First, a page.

The Washington Redskins are finalizing a deal to make Scot McCloughan their next general manager, a source confirmed to ESPN.
The move is a big step toward restructuring their organization after another dismal season.
The NFL Network earlier reported the deal.
McCloughan told ESPN 980's Kevin Sheehan that he met with Redskins owner Dan Snyder for six hours Tuesday and that a deal is close. The move would give McCloughan control over player personnel and would leave Bruce Allen as team president rather than serving two roles.
McCloughan was named San Francisco's vice president of player personnel in 2005, then was promoted to general manager in '08. He left the team shortly before the 2010 draft for personal reasons. He then served as John Schneider's assistant in Seattle until leaving shortly before last spring's draft. He also served as the Seahawks' director of college scouting from 2000 to '05. McCloughan admitted to Seth Wickersham in an ESPN The Magazine profile that he battled alcohol issues.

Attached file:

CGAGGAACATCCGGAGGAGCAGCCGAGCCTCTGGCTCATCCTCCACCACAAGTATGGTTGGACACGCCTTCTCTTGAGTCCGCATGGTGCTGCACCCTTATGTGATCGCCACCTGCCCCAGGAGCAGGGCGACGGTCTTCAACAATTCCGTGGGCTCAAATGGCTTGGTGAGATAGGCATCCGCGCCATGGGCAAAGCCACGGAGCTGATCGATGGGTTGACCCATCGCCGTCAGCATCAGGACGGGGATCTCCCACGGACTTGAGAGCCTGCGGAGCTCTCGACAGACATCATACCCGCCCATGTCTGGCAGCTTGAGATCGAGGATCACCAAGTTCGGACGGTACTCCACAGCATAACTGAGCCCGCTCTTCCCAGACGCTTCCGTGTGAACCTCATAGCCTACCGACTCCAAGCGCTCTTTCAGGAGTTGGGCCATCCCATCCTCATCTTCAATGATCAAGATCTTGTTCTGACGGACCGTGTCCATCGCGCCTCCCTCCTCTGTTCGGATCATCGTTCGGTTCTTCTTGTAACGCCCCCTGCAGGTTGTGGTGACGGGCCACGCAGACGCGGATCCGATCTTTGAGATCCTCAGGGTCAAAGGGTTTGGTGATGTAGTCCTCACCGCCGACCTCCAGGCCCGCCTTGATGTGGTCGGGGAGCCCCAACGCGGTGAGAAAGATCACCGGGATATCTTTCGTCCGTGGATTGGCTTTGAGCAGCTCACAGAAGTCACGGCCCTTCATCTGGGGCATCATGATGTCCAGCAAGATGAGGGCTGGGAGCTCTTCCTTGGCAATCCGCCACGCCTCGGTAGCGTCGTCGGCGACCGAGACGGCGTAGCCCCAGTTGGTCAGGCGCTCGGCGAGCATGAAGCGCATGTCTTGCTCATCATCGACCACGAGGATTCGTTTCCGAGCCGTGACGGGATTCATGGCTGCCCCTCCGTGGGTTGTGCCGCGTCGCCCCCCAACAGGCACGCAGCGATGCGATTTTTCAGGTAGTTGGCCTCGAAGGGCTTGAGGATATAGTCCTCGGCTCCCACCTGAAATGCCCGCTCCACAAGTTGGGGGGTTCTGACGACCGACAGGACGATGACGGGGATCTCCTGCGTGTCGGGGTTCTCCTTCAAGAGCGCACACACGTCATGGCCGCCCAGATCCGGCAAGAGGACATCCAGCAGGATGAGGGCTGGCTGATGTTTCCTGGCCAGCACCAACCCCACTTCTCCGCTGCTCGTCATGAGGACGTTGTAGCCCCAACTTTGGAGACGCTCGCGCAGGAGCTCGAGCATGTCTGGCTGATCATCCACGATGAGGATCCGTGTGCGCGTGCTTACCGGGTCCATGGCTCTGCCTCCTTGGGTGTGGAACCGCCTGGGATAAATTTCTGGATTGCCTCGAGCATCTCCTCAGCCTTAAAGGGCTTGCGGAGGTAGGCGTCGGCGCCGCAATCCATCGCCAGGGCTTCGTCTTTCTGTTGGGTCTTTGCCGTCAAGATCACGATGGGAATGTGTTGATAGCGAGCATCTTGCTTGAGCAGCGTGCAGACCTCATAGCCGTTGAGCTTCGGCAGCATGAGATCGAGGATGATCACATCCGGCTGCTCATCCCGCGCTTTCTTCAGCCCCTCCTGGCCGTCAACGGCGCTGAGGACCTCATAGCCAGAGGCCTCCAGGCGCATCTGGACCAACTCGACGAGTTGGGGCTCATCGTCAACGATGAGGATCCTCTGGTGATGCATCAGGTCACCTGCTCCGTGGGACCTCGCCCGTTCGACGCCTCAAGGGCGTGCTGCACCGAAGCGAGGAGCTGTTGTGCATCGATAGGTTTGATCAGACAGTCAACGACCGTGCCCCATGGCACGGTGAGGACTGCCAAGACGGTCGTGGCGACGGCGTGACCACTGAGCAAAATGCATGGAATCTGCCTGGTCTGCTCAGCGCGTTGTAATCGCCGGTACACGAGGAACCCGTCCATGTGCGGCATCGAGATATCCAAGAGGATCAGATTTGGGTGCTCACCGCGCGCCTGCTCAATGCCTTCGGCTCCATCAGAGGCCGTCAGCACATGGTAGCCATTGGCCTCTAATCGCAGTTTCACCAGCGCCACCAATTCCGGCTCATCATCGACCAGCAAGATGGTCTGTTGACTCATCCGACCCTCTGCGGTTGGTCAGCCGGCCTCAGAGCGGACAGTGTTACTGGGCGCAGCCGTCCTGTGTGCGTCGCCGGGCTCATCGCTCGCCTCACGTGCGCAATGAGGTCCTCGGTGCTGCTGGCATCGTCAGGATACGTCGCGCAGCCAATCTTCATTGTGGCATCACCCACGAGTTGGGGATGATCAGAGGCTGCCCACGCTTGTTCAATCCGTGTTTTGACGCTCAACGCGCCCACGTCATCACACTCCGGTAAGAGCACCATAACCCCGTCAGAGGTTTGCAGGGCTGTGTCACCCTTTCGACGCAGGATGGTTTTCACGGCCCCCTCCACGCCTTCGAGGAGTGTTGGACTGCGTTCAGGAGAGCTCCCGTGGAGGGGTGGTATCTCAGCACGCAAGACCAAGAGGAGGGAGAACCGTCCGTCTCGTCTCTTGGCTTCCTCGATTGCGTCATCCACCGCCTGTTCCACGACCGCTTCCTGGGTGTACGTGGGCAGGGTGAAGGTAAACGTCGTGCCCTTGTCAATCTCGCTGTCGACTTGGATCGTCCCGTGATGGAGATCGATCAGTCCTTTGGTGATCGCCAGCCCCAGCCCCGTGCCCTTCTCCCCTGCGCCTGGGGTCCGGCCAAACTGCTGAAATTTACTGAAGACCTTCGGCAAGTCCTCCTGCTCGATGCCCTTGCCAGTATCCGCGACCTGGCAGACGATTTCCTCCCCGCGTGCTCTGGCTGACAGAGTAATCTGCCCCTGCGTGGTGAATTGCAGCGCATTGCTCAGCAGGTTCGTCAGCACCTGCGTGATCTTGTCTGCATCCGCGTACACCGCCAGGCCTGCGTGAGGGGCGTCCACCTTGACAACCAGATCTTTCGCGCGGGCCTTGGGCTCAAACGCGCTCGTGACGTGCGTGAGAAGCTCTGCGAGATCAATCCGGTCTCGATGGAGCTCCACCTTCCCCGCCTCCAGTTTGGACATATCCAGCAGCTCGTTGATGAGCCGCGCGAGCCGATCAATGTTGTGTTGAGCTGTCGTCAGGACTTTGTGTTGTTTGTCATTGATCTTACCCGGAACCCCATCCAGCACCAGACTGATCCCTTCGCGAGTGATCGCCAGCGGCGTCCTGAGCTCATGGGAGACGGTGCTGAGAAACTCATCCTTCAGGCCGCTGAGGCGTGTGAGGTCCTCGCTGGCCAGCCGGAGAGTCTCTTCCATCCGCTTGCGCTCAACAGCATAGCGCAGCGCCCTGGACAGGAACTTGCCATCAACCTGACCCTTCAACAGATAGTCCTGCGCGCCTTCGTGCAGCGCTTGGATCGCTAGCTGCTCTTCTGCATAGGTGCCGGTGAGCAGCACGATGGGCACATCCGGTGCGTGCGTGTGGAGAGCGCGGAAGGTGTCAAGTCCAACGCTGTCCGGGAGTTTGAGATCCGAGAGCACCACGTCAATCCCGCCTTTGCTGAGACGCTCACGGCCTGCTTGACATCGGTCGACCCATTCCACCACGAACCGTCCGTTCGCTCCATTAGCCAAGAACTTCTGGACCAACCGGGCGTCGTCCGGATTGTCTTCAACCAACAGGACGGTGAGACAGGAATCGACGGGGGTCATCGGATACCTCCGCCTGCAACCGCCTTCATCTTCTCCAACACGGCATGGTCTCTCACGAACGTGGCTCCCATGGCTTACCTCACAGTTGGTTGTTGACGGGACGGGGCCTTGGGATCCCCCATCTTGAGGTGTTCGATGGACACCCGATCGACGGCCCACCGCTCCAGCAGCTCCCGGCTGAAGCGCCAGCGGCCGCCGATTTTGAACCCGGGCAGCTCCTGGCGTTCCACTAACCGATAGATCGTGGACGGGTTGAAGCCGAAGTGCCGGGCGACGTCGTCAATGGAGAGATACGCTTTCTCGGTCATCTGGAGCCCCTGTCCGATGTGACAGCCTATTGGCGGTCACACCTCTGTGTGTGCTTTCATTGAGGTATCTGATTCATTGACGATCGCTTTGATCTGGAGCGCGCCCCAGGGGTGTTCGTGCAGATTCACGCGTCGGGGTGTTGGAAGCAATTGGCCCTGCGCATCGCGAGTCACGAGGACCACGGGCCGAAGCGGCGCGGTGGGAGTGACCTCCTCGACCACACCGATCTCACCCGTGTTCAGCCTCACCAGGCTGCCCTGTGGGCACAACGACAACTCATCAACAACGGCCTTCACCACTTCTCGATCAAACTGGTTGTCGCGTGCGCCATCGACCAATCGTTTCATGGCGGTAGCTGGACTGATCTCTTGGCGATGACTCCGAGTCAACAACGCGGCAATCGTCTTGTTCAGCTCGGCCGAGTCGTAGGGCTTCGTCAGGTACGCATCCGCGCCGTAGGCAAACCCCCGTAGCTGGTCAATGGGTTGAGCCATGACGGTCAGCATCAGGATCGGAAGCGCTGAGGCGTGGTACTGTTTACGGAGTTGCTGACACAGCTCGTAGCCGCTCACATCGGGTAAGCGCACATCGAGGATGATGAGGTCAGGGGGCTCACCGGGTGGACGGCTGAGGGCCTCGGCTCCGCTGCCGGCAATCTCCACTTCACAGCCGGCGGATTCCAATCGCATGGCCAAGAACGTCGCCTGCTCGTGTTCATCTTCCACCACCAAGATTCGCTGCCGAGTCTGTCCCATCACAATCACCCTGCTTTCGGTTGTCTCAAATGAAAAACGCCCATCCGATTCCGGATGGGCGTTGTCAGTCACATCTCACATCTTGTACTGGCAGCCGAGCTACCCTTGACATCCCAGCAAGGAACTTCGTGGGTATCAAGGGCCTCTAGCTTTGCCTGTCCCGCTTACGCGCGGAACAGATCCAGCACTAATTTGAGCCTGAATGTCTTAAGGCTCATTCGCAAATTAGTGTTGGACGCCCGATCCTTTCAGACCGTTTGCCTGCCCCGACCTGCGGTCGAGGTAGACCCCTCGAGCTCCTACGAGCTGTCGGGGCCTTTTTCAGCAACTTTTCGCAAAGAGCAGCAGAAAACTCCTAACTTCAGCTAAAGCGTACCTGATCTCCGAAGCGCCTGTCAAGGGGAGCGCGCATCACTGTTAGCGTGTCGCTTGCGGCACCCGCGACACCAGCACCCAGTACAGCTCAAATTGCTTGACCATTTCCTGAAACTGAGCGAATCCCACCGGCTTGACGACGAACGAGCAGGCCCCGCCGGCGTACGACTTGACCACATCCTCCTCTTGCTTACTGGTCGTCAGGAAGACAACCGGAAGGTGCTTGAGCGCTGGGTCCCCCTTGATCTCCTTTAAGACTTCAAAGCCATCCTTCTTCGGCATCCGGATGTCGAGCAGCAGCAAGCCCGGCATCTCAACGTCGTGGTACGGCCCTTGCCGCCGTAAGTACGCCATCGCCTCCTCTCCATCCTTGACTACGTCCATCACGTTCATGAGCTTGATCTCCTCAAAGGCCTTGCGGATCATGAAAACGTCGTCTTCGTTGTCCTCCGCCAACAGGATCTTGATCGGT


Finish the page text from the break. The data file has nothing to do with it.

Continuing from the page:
"I had a drinking problem," he told Wickersham. "I'm a good person. And I know how to run a team."
When the deal is finalized, it would give the Redskins a huge boost to start the offseason after a 4-12 season under first-year coach Jay Gruden. The Redskins are 28-52 during Allen's five years in charge, although former coach Mike Shanahan had strong power in the first four of those seasons.
The Redskins also had been expected to meet with A.J. Smith on Jan. 11 to discuss an expanded role in the franchise. Smith had served as an executive consultant to the team this past year, focusing mostly on the draft. It's uncertain how the McCloughan news would change Smith's status.
McCloughan worked with Gruden's brother, Jon, when both were in Green Bay -- Jon Gruden as an offensive assistant and McCloughan in the front office. McCloughan got his start in the NFL in Green Bay as a scout in 1994.
Last week, Allen said they'd look at any move if it would help the team win.
"Over the next month or so, we'll have this going in the right direction," he said.